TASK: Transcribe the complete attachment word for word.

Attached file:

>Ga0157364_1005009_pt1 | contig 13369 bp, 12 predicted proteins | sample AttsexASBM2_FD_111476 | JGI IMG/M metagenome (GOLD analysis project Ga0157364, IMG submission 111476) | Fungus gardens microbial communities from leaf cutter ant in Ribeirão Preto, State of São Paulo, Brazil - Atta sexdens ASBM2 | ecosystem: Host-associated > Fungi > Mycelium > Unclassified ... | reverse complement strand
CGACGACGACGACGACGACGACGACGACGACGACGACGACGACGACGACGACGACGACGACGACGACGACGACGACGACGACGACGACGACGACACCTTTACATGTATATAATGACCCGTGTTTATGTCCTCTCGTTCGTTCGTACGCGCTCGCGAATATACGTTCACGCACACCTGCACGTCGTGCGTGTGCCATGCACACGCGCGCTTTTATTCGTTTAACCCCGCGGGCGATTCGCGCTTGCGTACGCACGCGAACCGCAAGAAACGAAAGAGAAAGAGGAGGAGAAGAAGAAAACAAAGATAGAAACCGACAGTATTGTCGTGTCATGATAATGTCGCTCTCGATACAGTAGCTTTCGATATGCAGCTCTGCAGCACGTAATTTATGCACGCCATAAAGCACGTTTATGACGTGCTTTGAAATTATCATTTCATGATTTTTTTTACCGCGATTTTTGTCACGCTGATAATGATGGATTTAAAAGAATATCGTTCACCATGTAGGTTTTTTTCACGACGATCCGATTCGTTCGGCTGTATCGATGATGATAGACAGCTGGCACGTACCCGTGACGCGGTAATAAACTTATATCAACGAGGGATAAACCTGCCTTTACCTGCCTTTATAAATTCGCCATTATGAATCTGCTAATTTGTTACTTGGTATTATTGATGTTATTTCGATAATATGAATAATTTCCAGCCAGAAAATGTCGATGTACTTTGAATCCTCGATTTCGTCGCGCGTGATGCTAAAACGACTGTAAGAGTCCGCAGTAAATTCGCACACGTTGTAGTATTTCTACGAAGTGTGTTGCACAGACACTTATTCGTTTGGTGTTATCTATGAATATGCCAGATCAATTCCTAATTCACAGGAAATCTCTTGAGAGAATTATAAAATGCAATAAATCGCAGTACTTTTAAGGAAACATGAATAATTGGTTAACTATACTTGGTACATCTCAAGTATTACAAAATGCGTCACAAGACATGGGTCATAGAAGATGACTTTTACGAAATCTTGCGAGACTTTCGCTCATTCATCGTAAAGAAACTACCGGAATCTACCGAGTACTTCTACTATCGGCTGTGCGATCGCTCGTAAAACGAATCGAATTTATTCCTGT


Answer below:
>Ga0157364_1005009_pt1 | contig 13369 bp, 12 predicted proteins | sample AttsexASBM2_FD_111476 | JGI IMG/M metagenome (GOLD analysis project Ga0157364, IMG submission 111476) | Fungus gardens microbial communities from leaf cutter ant in Ribeirão Preto, State of São Paulo, Brazil - Atta sexdens ASBM2 | ecosystem: Host-associated > Fungi > Mycelium > Unclassified ... | reverse complement strand
CGACGACGACGACGACGACGACGACGACGACGACGACGACGACGACGACGACGACGACGACGACGACGACGACGACGACGACGACGACGACGACACCTTTACATGTATATAATGACCCGTGTTTATGTCCTCTCGTTCGTTCGTACGCGCTCGCGAATATACGTTCACGCACACCTGCACGTCGTGCGTGTGCCATGCACACGCGCGCTTTTATTCGTTTAACCCCGCGGGCGATTCGCGCTTGCGTACGCACGCGAACCGCAAGAAACGAAAGAGAAAGAGGAGGAGAAGAAGAAAACAAAGATAGAAACCGACAGTATTGTCGTGTCATGATAATGTCGCTCTCGATACAGTAGCTTTCGATATGCAGCTCTGCAGCACGTAATTTATGCACGCCATAAAGCACGTTTATGACGTGCTTTGAAATTATCATTTCATGATTTTTTTTACCGCGATTTTTGTCACGCTGATAATGATGGATTTAAAAGAATATCGTTCACCATGTAGGTTTTTTTCACGACGATCCGATTCGTTCGGCTGTATCGATGATGATAGACAGCTGGCACGTACCCGTGACGCGGTAATAAACTTATATCAACGAGGGATAAACCTGCCTTTACCTGCCTTTATAAATTCGCCATTATGAATCTGCTAATTTGTTACTTGGTATTATTGATGTTATTTCGATAATATGAATAATTTCCAGCCAGAAAATGTCGATGTACTTTGAATCCTCGATTTCGTCGCGCGTGATGCTAAAACGACTGTAAGAGTCCGCAGTAAATTCGCACACGTTGTAGTATTTCTACGAAGTGTGTTGCACAGACACTTATTCGTTTGGTGTTATCTATGAATATGCCAGATCAATTCCTAATTCACAGGAAATCTCTTGAGAGAATTATAAAATGCAATAAATCGCAGTACTTTTAAGGAAACATGAATAATTGGTTAACTATACTTGGTACATCTCAAGTATTACAAAATGCGTCACAAGACATGGGTCATAGAAGATGACTTTTACGAAATCTTGCGAGACTTTCGCTCATTCATCGTAAAGAAACTACCGGAATCTACCGAGTACTTCTACTATCGGCTGTGCGATCGCTCGTAAAACGAATCGAATTTATTCCTGT